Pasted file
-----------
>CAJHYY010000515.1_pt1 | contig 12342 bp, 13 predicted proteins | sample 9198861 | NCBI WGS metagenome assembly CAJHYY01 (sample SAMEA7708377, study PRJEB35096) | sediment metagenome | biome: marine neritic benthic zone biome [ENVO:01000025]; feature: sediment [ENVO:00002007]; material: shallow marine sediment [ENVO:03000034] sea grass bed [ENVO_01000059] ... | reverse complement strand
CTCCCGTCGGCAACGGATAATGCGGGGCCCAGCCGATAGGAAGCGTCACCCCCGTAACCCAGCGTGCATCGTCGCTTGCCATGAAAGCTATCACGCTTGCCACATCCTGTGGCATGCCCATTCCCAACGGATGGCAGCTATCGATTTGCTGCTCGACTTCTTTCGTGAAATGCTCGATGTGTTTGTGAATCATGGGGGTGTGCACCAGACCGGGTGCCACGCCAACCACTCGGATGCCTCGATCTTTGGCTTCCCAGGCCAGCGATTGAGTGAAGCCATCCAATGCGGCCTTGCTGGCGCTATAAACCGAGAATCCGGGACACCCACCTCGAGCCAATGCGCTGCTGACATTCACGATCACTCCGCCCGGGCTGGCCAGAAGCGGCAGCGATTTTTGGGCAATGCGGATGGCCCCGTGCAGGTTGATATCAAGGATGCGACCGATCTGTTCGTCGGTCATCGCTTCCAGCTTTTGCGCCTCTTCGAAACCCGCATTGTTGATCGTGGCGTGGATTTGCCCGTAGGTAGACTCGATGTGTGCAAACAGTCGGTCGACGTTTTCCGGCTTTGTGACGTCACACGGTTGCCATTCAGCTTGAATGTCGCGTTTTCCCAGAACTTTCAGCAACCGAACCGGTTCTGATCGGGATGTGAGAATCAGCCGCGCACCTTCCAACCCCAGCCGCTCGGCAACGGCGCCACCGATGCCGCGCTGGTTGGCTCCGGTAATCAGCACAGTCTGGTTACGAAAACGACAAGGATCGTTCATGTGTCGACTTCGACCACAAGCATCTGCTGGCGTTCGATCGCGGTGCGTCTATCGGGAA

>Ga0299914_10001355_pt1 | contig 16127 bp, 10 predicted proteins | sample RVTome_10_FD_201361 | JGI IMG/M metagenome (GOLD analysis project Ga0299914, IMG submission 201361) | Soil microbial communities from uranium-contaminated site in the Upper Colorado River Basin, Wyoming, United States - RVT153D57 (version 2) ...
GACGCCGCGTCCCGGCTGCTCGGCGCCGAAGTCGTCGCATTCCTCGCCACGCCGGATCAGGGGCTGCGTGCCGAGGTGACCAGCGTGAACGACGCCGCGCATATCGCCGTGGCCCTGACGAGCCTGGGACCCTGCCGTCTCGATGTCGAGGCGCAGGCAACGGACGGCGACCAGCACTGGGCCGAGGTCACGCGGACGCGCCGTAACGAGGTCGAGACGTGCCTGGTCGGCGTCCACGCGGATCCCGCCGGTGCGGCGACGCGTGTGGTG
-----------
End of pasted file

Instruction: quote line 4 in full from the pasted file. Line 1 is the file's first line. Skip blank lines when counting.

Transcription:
GACGCCGCGTCCCGGCTGCTCGGCGCCGAAGTCGTCGCATTCCTCGCCACGCCGGATCAGGGGCTGCGTGCCGAGGTGACCAGCGTGAACGACGCCGCGCATATCGCCGTGGCCCTGACGAGCCTGGGACCCTGCCGTCTCGATGTCGAGGCGCAGGCAACGGACGGCGACCAGCACTGGGCCGAGGTCACGCGGACGCGCCGTAACGAGGTCGAGACGTGCCTGGTCGGCGTCCACGCGGATCCCGCCGGTGCGGCGACGCGTGTGGTG